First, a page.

Here are the occasional reflections of a joyful traveller along the strange pathways of fantasy and adventure. All my reviews are independent and unsolicited.

I started this blog intending to write only about children's fantasy ('magic fiction') but have since widened my scope to include any work of children's fiction that I have read and enjoyed. Fantasy will still probably predominate, as it remains a favourite genre, but I cannot now resist sharing thoughts on other wonderful books too. (MG and occasionally YA.)

Here you will find only recommendations, never negative reviews. If I read a book which I feel is less than wonderful (which happens far more often than not) then I simply don't write about it. This blog is, rather, a celebration of the most exciting books I stumble across on my meandering reading journey, and of the important, life-affirming experiences they offer. It is but a very small thank you for the wonderful gifts their writers give.

Sunday, 16 November 2014

Pathfinder (& Septimus Heap Sequence) by Angie Sage

Angie Sage is another wonderful children's fantasy writer whose books I have enjoyed for many years now. She most certainly deserves a place amongst 21 century greats and her relatively recently published Pathfinder gives me the prompt needed to write about her achievements here. Pathfinder is the first book in a promised new sequence featuring Alice TodHunter ('Tod') Moon, a follow on from her earlier Septimus Heap novels. So, first, what of Septimus Heap himself?

This delightful sequence of books is very much 'full fantasy' specifically for children. Its general target age is probably around 9-11, although, as with many such works, it can be enjoyed by an older readership too - and certainly often is. It is 'sorcery' without the 'sword': wizards, good and evil, dragons, princesses, castles, magical towers, the works. Although comprising seven books, it is certainly a sequence, not a series. Even though each book contains a largely complete 'adventure', the whole has a clear through line of development tracing its protagonist, Septimus Heap, through his long and eventful apprenticeship until he becomes a full wizard. At the start of the first book Septimus is an apparently insignificant boy soldier without even a name (for most of the story he is 'Boy 412' ) but he is soon to learn that he is Septimus, the seventh son of a seventh son, and has latent magical (here 'magykal') powers. These he develops and extends through his apprenticeship, overcoming many obstacles and defeating many evils along the way until he comes into his own as a very special and powerful wizard. His story is paralleled by the development of his adoptive sister, Jenna, and indeed by that of several other young characters as well. In essence it is that most potent, 'every child' fantasy of growing from someone apparently insignificant and unimportant into someone special, powerful, magical.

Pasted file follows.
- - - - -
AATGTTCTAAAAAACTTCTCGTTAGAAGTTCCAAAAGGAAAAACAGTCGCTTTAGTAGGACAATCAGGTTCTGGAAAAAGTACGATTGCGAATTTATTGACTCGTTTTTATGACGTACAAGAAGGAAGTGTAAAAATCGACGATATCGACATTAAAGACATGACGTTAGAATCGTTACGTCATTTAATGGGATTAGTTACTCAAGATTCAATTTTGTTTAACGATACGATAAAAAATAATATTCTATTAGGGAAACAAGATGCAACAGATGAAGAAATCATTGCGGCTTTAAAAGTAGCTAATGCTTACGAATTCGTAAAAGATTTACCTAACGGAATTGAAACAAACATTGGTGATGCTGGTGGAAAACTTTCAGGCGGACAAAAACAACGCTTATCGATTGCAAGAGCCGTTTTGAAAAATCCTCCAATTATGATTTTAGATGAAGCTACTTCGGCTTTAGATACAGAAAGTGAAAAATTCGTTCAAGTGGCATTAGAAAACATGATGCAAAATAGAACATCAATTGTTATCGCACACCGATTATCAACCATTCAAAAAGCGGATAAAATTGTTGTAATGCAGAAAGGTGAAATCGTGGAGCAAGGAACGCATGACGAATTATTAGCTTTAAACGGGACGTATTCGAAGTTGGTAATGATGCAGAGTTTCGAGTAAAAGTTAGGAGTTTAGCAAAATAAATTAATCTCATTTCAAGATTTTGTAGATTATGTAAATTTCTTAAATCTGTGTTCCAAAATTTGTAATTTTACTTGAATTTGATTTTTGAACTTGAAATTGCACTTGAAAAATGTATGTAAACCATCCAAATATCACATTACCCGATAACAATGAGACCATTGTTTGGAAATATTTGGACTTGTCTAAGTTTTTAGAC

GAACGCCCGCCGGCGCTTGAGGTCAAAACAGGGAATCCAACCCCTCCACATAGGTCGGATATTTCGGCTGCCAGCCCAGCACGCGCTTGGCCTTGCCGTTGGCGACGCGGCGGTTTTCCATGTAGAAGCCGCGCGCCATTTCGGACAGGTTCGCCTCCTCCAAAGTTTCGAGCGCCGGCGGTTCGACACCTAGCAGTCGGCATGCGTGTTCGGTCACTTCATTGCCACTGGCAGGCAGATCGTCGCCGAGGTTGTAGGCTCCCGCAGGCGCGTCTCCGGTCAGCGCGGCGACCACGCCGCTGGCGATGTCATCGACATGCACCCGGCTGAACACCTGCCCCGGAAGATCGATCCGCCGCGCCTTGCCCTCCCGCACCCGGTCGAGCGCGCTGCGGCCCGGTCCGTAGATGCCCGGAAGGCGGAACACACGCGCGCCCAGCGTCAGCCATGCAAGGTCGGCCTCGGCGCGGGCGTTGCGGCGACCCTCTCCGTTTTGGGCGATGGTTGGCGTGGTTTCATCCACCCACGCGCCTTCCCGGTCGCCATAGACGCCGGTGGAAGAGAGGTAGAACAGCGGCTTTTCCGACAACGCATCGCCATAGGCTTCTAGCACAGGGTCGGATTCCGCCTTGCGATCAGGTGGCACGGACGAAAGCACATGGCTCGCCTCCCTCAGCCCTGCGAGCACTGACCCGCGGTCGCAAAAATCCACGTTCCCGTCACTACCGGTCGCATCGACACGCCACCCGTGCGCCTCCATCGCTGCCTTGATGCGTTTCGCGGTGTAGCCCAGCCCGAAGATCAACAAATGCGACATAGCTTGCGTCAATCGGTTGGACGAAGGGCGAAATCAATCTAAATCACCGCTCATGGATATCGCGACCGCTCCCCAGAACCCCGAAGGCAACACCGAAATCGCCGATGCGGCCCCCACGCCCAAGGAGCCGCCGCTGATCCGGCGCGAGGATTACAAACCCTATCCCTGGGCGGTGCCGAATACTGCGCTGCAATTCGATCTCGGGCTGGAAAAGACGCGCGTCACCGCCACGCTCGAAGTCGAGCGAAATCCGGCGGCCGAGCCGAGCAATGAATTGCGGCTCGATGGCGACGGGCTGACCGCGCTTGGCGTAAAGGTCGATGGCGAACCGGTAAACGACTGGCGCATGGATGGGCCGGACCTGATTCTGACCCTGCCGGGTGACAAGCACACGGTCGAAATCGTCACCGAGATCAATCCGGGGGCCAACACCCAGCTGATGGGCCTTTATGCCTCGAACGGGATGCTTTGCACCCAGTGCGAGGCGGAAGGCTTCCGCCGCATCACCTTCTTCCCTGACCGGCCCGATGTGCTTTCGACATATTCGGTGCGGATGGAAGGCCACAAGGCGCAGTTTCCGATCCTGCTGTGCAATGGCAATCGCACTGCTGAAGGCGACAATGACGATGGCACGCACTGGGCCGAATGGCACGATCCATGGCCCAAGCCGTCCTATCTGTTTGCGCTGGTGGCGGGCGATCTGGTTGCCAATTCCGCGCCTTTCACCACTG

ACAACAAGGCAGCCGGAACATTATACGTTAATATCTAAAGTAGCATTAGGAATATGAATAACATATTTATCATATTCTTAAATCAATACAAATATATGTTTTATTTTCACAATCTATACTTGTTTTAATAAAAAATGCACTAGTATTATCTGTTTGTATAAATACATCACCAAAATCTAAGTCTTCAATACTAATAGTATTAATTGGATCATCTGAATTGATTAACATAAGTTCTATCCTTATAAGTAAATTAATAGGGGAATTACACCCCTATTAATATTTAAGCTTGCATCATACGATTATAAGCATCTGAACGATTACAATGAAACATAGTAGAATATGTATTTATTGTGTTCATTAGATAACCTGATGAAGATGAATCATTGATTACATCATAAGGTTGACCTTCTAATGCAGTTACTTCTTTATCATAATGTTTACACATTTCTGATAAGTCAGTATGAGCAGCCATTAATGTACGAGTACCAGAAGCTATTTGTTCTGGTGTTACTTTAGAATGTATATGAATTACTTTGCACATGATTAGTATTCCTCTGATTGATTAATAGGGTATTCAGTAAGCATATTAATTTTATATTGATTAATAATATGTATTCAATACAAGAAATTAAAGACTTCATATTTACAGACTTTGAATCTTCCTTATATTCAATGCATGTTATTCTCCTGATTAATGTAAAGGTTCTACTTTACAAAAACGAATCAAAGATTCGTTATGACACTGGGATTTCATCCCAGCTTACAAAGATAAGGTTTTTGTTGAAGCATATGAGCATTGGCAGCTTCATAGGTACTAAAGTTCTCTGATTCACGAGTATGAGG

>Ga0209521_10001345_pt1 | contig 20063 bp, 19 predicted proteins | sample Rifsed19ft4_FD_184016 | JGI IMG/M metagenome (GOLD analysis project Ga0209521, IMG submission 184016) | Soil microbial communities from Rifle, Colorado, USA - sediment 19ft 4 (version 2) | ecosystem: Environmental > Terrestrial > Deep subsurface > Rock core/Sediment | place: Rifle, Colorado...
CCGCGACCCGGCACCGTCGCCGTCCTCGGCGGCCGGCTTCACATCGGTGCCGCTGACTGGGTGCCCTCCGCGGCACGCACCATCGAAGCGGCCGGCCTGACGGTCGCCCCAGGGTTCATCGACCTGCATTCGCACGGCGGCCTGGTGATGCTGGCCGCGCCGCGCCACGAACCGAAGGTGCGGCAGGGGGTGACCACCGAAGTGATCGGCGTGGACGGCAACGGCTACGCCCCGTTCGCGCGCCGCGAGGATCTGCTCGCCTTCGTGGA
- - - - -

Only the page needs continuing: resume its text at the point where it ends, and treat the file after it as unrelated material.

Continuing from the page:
In all of this it has to be said that Septimus Heap is not the most original or ground-breaking work in concept. It is an easy comparison with Harry Potter. Such parallels have been claimed for far too many subsequent works. However this one really can helpfully be described as a cross between Harry Potter and Discworld. It has a good deal of the same core appeal as the former, together with something of the 'silly' humour and the wildly imaginative world-building of the latter, without, of course, Pratchett's more arch, adult wit and satire. However Angie Sage's creation is in no way derivative. What it may lack in overall originality of concept it amply makes up for in its imaginative inventivenes. These books burst with endearing young characters with whom it is easy to identify, with quirky and engaging adults, with ugly monsters and with a whole range of inventively imagined 'evil villains. The creation of these characters is also, in the hardback and other U.S. editions, much enhanced by the quite wonderfully evocative pencil drawing of illustrator Mark Zug. These are, sadly, missed out of the UK paperbacks. All of these characters inhabit a rich and multi-faceted world of varied geography and culture. The 'baddies' particularly, though, have a certain cartoon-like quality; they are comedy grotesques. This means that, very suitably for many in its young readership, the 'evil' is presented as exciting and dangerous, but without the sense of real and disturbing darkness found, for example, in Michelle Paver's Wolf Brother books. Angie Sage's use of language, too, is never exceptional, but it is always most skilfully used in the service of her rich characters and strong narrative, and perfectly suited to its intended audience.